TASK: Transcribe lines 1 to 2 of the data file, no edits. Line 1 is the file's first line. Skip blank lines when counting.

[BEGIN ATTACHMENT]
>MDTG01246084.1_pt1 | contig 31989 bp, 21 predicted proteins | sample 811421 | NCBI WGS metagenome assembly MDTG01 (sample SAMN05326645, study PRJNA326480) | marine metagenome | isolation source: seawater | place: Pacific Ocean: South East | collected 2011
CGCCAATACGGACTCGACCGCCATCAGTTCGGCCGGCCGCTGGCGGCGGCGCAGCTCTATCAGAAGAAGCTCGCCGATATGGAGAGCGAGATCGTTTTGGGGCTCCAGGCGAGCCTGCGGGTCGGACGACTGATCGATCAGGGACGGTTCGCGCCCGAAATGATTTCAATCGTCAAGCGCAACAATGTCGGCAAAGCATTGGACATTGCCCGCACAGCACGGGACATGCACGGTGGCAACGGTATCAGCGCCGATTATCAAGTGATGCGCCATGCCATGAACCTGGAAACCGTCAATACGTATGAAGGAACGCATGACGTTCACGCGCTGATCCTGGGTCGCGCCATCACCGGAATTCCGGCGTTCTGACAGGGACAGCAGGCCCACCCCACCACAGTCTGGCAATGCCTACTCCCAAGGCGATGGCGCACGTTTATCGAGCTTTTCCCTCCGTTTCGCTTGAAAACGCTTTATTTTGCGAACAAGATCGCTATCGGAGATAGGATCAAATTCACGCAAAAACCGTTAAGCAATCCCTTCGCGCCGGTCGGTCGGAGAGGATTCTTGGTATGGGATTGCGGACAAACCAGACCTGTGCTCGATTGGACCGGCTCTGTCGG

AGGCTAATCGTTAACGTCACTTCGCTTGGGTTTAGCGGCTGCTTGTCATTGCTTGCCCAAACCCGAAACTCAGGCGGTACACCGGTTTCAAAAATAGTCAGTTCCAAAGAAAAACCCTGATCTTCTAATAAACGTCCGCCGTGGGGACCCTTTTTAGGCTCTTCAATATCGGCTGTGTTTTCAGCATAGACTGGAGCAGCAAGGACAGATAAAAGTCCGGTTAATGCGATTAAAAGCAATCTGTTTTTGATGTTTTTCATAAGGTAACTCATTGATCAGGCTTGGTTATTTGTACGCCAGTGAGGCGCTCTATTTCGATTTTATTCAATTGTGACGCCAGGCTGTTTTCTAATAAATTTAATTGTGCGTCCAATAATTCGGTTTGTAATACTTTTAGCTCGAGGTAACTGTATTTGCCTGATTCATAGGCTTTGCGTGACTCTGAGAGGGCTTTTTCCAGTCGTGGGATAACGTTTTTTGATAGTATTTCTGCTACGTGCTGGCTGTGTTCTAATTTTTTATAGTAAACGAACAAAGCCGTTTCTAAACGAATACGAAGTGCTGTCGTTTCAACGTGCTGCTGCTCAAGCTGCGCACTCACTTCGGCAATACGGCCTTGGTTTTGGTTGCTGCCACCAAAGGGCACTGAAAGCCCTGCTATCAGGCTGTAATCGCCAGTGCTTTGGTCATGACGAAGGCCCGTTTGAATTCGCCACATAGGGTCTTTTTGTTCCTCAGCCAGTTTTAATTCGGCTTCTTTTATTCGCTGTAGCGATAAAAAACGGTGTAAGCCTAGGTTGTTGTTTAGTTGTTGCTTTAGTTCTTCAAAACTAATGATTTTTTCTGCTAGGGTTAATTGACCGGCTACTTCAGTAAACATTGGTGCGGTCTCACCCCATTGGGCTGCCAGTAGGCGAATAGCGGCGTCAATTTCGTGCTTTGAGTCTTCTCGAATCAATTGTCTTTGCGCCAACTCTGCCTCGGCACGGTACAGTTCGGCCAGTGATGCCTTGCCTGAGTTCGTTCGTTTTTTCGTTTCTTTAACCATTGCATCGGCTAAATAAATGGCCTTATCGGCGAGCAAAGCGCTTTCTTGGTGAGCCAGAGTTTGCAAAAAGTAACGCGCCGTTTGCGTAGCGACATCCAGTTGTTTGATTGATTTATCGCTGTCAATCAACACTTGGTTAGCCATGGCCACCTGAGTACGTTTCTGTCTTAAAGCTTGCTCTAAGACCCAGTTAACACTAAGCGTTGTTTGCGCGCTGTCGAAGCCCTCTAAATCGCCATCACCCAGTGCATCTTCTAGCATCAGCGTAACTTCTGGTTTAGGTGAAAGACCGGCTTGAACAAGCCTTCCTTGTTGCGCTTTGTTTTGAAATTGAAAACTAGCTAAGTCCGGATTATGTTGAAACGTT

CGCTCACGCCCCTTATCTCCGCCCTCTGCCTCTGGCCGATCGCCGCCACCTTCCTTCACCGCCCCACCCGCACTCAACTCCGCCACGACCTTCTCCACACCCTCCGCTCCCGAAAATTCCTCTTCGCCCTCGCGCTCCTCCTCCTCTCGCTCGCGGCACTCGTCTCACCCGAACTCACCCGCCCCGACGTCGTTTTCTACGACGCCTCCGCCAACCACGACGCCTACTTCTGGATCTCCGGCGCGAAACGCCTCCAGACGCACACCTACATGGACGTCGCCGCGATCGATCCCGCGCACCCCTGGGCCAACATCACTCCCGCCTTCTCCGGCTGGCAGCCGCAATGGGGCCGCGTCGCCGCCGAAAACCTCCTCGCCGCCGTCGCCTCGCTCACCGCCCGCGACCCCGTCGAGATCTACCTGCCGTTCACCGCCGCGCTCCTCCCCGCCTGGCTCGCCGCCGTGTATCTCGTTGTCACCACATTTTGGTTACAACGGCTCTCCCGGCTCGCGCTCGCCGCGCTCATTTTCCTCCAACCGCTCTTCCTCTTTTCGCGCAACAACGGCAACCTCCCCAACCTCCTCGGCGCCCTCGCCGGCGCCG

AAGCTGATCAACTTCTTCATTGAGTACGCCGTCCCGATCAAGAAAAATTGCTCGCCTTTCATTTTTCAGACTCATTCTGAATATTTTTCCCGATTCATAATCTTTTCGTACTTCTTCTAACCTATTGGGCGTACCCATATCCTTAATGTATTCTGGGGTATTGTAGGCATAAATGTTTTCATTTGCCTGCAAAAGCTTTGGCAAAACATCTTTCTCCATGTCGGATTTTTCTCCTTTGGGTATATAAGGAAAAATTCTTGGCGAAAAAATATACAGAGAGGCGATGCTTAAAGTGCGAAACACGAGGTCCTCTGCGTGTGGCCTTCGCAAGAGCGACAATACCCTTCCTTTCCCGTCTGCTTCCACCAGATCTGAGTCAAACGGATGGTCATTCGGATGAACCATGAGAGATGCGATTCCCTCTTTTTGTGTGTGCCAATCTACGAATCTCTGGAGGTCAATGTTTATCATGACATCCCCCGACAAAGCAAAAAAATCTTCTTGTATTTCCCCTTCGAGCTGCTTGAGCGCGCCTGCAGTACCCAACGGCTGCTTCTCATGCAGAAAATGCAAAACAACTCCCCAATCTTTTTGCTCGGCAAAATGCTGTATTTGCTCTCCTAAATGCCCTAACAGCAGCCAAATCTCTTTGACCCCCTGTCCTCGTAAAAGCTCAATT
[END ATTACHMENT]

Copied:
>MDTG01246084.1_pt1 | contig 31989 bp, 21 predicted proteins | sample 811421 | NCBI WGS metagenome assembly MDTG01 (sample SAMN05326645, study PRJNA326480) | marine metagenome | isolation source: seawater | place: Pacific Ocean: South East | collected 2011
CGCCAATACGGACTCGACCGCCATCAGTTCGGCCGGCCGCTGGCGGCGGCGCAGCTCTATCAGAAGAAGCTCGCCGATATGGAGAGCGAGATCGTTTTGGGGCTCCAGGCGAGCCTGCGGGTCGGACGACTGATCGATCAGGGACGGTTCGCGCCCGAAATGATTTCAATCGTCAAGCGCAACAATGTCGGCAAAGCATTGGACATTGCCCGCACAGCACGGGACATGCACGGTGGCAACGGTATCAGCGCCGATTATCAAGTGATGCGCCATGCCATGAACCTGGAAACCGTCAATACGTATGAAGGAACGCATGACGTTCACGCGCTGATCCTGGGTCGCGCCATCACCGGAATTCCGGCGTTCTGACAGGGACAGCAGGCCCACCCCACCACAGTCTGGCAATGCCTACTCCCAAGGCGATGGCGCACGTTTATCGAGCTTTTCCCTCCGTTTCGCTTGAAAACGCTTTATTTTGCGAACAAGATCGCTATCGGAGATAGGATCAAATTCACGCAAAAACCGTTAAGCAATCCCTTCGCGCCGGTCGGTCGGAGAGGATTCTTGGTATGGGATTGCGGACAAACCAGACCTGTGCTCGATTGGACCGGCTCTGTCGG